An advertising feature in the New Statesman, on behalf of a religious group, had the headline VIOLENT CRIME - SOWING AND REAPING . Text underneath stated There is a Biblical principle that we reap what we sow. It applies to nations as well as to individuals. What politicians sow, the people reap. When politicians sow evil, the people reap misery, and the poorest reap it the worst.
The ad went on to describe what the advertisers considered to be the detrimental impact of government policies and various pieces of legislation on society. It included the text Now we have the disaster of teenage infertility. Every
government initiative, including the HPV vaccine, will increase it, but as all the targets revolve around pregnancy, no-one in power knows how many young people they are making sterile and nobody cares. Text at the bottom of the ad stated: Christian Voice. Working for Godly government; praying for national repentance.
One complainant challenged whether the implied claim that the HPV vaccine would result in teenage infertility was misleading and could be substantiated.
We considered that the
claim Every government initiative, including the HPV vaccine, will increase it [teenage infertility] was a statement of fact that was a matter open to substantiation. We noted the webpage submitted by Christian Voice, but we did not consider that
that webpage in itself was sufficient to support the claim. Because we had not seen robust, scientific evidence that the HPV vaccine caused infertility in teenagers, we concluded that the claim had not been substantiated and was misleading.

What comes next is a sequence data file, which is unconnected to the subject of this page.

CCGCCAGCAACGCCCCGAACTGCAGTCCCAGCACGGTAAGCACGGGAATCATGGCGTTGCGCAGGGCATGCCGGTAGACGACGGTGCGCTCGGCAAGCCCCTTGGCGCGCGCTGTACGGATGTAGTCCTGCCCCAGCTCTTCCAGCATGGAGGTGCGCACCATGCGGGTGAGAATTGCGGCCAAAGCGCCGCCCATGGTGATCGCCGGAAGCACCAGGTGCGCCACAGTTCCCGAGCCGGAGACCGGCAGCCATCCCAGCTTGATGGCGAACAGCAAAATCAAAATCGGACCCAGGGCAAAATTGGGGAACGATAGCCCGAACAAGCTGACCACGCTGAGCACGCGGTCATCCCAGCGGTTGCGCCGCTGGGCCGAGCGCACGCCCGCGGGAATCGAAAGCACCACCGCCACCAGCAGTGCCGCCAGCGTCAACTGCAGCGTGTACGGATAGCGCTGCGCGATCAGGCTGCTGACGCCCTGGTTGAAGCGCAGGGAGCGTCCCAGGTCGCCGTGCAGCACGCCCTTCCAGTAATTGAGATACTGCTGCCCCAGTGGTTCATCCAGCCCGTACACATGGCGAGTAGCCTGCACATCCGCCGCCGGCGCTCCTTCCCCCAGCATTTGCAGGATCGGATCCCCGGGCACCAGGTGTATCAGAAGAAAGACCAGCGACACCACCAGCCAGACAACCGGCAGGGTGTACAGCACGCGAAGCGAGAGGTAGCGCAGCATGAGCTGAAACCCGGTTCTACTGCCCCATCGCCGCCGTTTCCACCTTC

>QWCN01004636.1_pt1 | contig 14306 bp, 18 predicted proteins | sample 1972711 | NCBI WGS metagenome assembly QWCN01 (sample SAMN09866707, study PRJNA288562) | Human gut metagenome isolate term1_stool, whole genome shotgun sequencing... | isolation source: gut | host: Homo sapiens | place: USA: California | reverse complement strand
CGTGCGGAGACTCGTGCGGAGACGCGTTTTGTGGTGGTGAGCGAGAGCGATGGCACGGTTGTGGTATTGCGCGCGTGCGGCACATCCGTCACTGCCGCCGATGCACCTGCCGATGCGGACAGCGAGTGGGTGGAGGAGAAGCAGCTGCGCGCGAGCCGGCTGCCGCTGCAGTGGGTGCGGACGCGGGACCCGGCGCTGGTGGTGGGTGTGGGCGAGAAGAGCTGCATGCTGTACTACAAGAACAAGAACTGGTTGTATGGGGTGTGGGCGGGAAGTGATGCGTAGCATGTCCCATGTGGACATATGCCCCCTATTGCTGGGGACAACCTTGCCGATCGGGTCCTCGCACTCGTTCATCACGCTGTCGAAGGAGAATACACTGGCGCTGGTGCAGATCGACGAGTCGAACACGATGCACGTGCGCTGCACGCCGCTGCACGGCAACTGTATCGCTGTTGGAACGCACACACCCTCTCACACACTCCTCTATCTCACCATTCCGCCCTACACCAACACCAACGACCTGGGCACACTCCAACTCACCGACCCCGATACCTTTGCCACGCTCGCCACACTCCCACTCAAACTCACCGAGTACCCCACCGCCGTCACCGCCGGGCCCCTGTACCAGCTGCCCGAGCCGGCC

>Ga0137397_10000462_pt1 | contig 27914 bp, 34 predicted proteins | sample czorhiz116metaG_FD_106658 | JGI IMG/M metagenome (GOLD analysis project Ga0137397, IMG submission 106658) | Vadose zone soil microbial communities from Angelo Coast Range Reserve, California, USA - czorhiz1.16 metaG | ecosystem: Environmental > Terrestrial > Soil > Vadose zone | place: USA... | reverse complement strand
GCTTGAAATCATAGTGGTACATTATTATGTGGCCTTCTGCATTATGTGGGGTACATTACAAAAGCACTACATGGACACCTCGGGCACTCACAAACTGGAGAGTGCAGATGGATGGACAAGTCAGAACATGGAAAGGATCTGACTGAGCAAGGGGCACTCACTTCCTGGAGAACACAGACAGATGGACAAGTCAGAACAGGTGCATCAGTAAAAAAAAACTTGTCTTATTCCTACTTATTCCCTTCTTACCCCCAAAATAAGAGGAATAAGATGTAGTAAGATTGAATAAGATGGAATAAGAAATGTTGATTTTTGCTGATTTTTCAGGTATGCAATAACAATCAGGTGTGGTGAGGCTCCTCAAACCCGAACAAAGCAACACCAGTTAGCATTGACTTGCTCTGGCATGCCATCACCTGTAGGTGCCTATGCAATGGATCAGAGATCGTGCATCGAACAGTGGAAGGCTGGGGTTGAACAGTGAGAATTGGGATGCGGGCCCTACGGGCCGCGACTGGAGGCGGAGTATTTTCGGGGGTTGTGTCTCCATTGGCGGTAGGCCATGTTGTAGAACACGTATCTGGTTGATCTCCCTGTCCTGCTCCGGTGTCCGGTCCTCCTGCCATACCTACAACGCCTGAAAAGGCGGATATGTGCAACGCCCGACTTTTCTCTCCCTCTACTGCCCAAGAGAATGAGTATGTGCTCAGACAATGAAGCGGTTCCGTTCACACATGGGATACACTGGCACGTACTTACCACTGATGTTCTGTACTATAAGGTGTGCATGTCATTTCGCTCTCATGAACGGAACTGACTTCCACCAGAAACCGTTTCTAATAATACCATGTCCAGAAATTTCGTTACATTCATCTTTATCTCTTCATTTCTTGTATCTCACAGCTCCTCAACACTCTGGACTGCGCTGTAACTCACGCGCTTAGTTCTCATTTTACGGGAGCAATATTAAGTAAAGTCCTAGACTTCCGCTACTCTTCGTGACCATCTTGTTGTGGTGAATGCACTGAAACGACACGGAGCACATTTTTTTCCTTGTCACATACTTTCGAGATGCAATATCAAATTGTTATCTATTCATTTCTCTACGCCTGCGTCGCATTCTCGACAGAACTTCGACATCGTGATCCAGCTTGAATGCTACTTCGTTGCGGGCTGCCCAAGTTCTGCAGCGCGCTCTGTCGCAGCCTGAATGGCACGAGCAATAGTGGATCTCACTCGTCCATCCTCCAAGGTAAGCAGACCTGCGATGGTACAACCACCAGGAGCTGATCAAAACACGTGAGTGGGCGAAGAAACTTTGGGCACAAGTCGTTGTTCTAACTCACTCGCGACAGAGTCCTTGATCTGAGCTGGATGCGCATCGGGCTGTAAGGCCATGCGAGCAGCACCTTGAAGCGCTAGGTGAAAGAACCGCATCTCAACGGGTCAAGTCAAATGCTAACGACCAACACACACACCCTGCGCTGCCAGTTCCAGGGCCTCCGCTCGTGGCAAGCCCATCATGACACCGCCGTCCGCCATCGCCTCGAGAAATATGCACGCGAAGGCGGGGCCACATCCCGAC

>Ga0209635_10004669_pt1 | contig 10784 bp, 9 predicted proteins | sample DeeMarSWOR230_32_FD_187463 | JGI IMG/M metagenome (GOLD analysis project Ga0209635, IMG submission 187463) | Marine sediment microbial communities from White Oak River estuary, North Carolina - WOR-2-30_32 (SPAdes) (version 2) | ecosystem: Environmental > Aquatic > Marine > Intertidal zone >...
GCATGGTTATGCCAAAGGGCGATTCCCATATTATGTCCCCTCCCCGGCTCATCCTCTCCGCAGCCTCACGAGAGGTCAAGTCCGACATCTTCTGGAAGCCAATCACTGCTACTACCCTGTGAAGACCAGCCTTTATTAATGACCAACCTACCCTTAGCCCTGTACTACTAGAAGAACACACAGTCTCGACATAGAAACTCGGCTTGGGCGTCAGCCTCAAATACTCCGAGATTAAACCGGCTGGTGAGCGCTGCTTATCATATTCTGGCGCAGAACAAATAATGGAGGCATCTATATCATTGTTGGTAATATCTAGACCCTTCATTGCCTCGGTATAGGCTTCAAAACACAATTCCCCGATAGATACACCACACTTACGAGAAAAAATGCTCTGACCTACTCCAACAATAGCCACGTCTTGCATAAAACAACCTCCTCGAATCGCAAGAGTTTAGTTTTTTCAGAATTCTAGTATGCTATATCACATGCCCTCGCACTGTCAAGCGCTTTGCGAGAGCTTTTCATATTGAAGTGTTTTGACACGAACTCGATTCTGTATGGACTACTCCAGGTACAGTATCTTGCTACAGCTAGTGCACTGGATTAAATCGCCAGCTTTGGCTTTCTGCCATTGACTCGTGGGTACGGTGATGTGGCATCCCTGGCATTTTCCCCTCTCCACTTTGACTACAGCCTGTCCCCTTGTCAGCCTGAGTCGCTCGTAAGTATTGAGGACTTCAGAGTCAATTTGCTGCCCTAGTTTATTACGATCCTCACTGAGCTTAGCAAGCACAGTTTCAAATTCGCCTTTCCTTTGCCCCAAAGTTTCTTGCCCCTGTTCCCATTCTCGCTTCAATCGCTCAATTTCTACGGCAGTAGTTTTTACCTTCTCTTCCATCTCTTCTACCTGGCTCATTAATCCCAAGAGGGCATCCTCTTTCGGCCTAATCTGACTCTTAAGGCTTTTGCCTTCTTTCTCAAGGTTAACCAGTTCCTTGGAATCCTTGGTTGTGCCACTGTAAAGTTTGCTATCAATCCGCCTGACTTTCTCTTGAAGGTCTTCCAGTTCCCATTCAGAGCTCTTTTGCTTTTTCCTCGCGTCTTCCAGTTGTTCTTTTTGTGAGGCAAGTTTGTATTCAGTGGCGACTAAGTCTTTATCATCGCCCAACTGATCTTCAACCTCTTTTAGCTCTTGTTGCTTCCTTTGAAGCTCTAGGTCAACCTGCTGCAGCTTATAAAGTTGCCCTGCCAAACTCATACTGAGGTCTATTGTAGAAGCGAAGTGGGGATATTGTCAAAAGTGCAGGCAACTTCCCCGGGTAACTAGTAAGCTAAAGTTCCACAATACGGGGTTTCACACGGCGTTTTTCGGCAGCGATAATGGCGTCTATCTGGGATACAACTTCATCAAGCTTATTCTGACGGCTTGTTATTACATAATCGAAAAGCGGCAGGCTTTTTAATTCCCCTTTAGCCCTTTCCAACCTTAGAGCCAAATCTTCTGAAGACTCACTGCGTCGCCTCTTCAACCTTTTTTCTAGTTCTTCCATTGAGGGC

ad breached CAP Code clauses 2.2 (Principles), 3.1 (Substantiation) and 7.1 (Truthfulness).
The ad must not appear again in its current form. We told Christian Voice not to repeat the implied claim that the HPV vaccine would result in teenage
The traditional sport of advert banning for the Super Bowl
Thinking about cheating on your husband or wife? A new company wants to help you out: AshleyMadison.com, a matchmaking service for people in the market for extramarital affairs.
But you won't be seeing ads for it at the Super Bowl, as
AshleyMadison.com ads were reportedly banned from the Official NFL Super Bowl Game Program, according to reports that were confirmed by AshleyMadison.com.
I find the rejection to be ridiculous given that a huge percentage of the NFL's
marketing content is for products like alcohol, which they sell in their stadiums, promote on their air and have in the game program. That's a product that literally kills tens of thousands of people each year, said Noel Biderman, President of
We don't intend to let this pass. The NFL fan base is our core audience and we will find a way to let them know about the existence of this service and let them decide if it’s something for them, he added.